By Svea Herbst-Bayliss
BOSTON (Reuters) - Superstar investor David Einhorn is raising cash for the first time since 2012 following three straight years of lagging performance - and some customer redemptions from his $10 billion hedge fund, Greenlight Capital.
Einhorn has delivered an average 19 percent annual return over 18 years. But slower annual growth in the last years, plus the fund's restrictive redemption policies, have raised questions among some of his clients about Greenlight's prospects.
Einhorn’s fund has returned 4.9 percent this year through October, compared with a 13 percent gain by the benchmark Standard & Poor's 500 Index. Similarly, he trailed the S&P 500 by 13 percentage points in 2013 and by 8 percentage points in 2012.
"We haven't had a quarter this thin in about three years," Einhorn wrote to investors regarding the recent third-quarter period. "We just got ground down gradually."
Some of Einhorn's short positions have weighed on performance this year, investors said. He recently closed out his short bet against Keurig Green Mountain Inc. with a loss. "We had many opportunities to trade this position to a successful result, but failed to do so," he wrote in the quarterly letter, which was seen by Reuters.
Also hurting performance: bets against U.S. Steel and Mallinckrodt and a bet on Marvel Technology Group Ltd, which lost 9 percent in the last six months.
While the average hedge fund returned only 3 percent this year, some of Einhorn's more direct competitors are doing better. William Ackman has posted a 35 percent return at his $18 billion Pershing Square Capital Management through the end of October, Ackman said in a letter to his investors.
Einhorn, Ackman, and Third Point's Daniel Loeb, who also has about $18 billion in assets, have long been seen as equally skilled by investors - and for a time the trio had a lot of overlap among clients.
One disadvantage for Einhorn going forward: he has more restrictive conditions than most other top-tier funds. No withdrawals are permitted for at least 25 months, and a 5 percent penalty is imposed on redemptions requested within three years, according to investors and documents reviewed by Reuters. After the lockup period expires, investors get only one chance a year to request an exit.
A spokesman for Greenlight declined to comment.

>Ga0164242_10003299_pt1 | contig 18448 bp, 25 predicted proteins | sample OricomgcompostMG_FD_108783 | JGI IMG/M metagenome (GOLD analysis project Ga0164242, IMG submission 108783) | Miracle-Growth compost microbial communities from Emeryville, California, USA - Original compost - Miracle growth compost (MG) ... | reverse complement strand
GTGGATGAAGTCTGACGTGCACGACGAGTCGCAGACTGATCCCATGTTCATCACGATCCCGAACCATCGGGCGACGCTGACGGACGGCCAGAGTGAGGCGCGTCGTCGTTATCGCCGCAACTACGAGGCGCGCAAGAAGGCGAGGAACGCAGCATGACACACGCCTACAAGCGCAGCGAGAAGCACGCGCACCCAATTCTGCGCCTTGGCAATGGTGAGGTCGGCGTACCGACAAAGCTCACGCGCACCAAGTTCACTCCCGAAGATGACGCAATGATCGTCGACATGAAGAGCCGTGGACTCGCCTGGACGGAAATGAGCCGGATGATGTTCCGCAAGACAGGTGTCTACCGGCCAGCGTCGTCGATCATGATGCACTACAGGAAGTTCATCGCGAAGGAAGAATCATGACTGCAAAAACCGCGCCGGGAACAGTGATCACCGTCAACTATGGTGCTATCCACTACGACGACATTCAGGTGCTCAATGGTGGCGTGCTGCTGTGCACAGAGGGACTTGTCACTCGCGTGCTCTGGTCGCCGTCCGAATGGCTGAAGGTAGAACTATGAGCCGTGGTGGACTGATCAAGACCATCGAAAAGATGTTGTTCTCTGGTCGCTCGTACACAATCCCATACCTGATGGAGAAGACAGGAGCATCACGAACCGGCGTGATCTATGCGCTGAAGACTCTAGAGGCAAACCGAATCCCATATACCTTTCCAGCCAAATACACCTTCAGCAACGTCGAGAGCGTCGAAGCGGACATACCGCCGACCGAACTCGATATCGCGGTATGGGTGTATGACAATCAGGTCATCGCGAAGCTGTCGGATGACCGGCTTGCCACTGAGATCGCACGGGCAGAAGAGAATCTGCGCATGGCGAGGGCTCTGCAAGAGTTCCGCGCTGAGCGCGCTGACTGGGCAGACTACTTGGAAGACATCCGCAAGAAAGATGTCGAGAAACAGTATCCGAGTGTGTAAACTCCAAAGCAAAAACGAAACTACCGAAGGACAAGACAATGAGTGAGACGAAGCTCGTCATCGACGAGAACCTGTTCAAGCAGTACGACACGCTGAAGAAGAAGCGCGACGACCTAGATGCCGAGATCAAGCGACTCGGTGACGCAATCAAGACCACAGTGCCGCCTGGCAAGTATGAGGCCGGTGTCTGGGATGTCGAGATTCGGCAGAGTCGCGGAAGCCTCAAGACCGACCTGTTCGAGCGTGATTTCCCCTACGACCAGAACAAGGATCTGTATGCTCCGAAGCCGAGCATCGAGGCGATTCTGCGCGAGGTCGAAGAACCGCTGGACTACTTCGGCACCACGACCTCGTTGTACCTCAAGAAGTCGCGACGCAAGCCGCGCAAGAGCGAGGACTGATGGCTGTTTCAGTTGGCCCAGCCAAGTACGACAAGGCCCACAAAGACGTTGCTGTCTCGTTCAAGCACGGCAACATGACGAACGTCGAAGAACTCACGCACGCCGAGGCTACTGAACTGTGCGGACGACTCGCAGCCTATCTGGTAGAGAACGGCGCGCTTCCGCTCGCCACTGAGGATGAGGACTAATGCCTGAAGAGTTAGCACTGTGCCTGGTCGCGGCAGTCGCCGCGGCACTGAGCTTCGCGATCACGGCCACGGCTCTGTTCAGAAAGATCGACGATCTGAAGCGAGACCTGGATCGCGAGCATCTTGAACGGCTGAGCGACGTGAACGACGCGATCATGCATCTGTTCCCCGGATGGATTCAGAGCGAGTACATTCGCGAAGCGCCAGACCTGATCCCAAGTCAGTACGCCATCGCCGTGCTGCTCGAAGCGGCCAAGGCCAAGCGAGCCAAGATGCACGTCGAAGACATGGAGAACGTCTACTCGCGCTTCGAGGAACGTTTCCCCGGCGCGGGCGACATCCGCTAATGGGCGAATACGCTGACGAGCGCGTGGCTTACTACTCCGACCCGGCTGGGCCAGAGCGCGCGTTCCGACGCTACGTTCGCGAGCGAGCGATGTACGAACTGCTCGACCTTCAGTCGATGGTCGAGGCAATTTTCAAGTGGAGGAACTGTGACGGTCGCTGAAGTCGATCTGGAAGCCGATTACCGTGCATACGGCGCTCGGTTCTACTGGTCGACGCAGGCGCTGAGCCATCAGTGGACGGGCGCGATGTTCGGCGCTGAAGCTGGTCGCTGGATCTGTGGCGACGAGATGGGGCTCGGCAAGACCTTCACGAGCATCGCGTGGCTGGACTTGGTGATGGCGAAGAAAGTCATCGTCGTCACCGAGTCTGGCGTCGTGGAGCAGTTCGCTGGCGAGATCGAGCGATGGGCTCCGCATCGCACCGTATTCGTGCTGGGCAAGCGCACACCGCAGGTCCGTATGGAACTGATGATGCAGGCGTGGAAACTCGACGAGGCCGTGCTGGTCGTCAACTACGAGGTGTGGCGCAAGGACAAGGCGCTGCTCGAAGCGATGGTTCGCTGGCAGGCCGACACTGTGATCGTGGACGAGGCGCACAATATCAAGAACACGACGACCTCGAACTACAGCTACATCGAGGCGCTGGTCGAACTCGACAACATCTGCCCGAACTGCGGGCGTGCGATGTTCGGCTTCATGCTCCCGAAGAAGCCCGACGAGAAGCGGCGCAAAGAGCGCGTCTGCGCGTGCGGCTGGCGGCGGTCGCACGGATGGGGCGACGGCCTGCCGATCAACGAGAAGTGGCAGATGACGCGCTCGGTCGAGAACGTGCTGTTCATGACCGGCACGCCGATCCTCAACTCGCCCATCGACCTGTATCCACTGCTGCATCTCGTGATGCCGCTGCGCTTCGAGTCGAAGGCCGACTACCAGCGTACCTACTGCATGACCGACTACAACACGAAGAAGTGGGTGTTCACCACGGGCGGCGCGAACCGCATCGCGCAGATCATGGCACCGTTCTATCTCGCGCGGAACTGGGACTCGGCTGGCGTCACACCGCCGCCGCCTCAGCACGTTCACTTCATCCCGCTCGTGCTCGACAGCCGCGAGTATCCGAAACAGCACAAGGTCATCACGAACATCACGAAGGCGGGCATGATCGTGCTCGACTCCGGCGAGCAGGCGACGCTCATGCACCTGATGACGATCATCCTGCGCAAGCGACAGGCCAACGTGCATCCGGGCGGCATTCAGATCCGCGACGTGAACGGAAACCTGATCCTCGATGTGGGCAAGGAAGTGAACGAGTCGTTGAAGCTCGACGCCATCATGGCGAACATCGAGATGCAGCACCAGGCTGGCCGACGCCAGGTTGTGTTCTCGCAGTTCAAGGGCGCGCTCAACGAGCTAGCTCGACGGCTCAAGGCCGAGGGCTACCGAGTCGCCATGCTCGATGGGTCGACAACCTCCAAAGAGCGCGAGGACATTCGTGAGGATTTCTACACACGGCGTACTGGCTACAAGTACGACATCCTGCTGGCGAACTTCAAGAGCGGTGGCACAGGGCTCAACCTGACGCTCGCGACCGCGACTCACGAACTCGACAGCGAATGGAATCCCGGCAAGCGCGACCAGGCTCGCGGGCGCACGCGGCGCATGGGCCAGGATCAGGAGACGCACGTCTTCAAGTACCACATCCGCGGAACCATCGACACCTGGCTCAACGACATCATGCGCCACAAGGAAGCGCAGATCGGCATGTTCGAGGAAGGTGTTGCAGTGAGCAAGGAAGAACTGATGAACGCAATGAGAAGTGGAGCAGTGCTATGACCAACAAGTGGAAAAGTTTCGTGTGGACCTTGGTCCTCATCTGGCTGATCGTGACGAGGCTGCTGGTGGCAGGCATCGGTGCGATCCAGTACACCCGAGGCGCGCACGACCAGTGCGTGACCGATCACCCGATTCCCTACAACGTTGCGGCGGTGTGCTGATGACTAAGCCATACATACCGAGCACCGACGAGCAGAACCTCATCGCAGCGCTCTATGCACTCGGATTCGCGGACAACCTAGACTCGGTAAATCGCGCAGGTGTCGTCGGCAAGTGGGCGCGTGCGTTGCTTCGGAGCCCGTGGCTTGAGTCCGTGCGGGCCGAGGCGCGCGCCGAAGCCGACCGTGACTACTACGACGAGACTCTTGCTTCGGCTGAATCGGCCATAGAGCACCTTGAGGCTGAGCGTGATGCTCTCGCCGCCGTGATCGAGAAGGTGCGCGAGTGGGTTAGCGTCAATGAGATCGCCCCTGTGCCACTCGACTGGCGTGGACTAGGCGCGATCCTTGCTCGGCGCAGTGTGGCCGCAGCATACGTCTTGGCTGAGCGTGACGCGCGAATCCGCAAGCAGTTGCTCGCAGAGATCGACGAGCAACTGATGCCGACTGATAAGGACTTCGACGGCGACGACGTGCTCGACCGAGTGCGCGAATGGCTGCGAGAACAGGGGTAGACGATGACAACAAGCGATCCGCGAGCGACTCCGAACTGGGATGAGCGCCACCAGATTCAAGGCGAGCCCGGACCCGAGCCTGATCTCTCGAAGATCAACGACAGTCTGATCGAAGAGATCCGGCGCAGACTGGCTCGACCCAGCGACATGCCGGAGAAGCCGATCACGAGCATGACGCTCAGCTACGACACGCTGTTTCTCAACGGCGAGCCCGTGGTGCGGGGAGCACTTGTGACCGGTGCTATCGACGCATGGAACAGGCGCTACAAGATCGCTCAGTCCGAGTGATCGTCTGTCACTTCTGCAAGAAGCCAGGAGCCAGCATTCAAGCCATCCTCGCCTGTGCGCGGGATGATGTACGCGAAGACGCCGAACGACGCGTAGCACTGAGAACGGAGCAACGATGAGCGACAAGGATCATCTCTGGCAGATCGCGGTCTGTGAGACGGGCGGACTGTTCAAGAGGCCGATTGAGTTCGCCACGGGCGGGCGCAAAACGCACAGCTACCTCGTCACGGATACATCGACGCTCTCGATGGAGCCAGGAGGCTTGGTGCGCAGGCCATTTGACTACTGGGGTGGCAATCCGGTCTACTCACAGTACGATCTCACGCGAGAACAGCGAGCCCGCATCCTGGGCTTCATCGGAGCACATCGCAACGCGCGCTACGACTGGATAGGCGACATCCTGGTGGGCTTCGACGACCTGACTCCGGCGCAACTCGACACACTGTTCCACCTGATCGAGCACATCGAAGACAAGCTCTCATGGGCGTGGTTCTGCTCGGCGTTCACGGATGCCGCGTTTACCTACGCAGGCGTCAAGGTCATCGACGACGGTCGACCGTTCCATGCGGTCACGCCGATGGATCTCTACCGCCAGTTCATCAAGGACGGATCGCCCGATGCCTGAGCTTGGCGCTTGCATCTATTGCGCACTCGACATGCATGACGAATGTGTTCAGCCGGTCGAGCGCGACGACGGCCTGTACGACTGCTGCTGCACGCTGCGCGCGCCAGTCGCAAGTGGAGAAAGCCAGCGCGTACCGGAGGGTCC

Greenlight last raised money in April 2012, when Einhorn accepted about $1.2 billion in new money, roughly half of what investors wanted to give him. That was designed to replace some redemptions that had occurred then - and also to boost the fund's capital by 10 percent, people familiar with the move said.
This year, all of Greenlight's capital was freed from lock up – with roughly half available for redemption by June 30, and the remainder by December 31, according to the sources and documents. The deadline to exit by year's end passed earlier in November.
STILL THE ONE
Despite some withdrawals detailed by investors contacted by Reuters, Greenlight remains an industry favorite with consultants. Investors have in the past lined up to give Einhorn money because of his track record – meaning the new fund raising effort could be oversubscribed as well.
Brian Shapiro, whose firm Simplify performs due diligence on hedge funds for wealthy clients, said Einhorn's reputation is still solid, calling his returns "reasonably consistent."
Einhorn made a name for himself in 2008 during the height of the financial crisis when his short bet against Lehman Brothers Holdings Inc added 7.3 percent to his returns that year. Even though Greenlight lost 23 percent in 2008, Einhorn fared better than other hedge funds which lost roughly 27 percent.
The call against Lehman was considered bold and paid off when the bank filed for bankruptcy. But fast forward to 2014 and some investors said some recent picks look a little less interesting.
Greenlight's biggest position at the end of the third quarter was iPhone maker Apple, the company Goldman Sachs researchers say is the single most widely owned company among hedge funds.
In its October 16 letter soliciting fresh money, Greenlight said the fund had identified new investment ideas.
"While we have been fully invested for some time, it has been hard to find new opportunities. Given the current turmoil in the markets, this is changing quickly," the firm wrote.
Some of the new money is likely to come from people who already know and like Greenlight, industry analysts and investors said. They also said the money raising could follow the same pattern as two years ago where some replaces money that was redeemed and more is raised to deploy on new bets.
"Who will put money with Einhorn now?" Shapiro said. "People who buy brand name funds."
Greenlight's current investor line up includes pension funds, foundations and endowments which make up about one quarter of the assets, according to the documents. Funds of funds and high net worth investors also each make up about one quarter. The firm's partners and employees are also invested.
The last deadline to fund new investments was November 24 but the firm has not yet said how much new money it will accept. It couldn't be determined how much investors asked to get back at the two deadlines.
But this much is clear. Einhorn wants more money to cover some redemptions and make new investments to increase his hedge fund's returns. Said Simplify's Shapiro: "Einhorn has a lot of tail risk with some of his bigger bets and he needs to broaden his diversification which means he needs more cash."
(Reporting by Svea Herbst-Bayliss; Editing by Richard Valdmanis)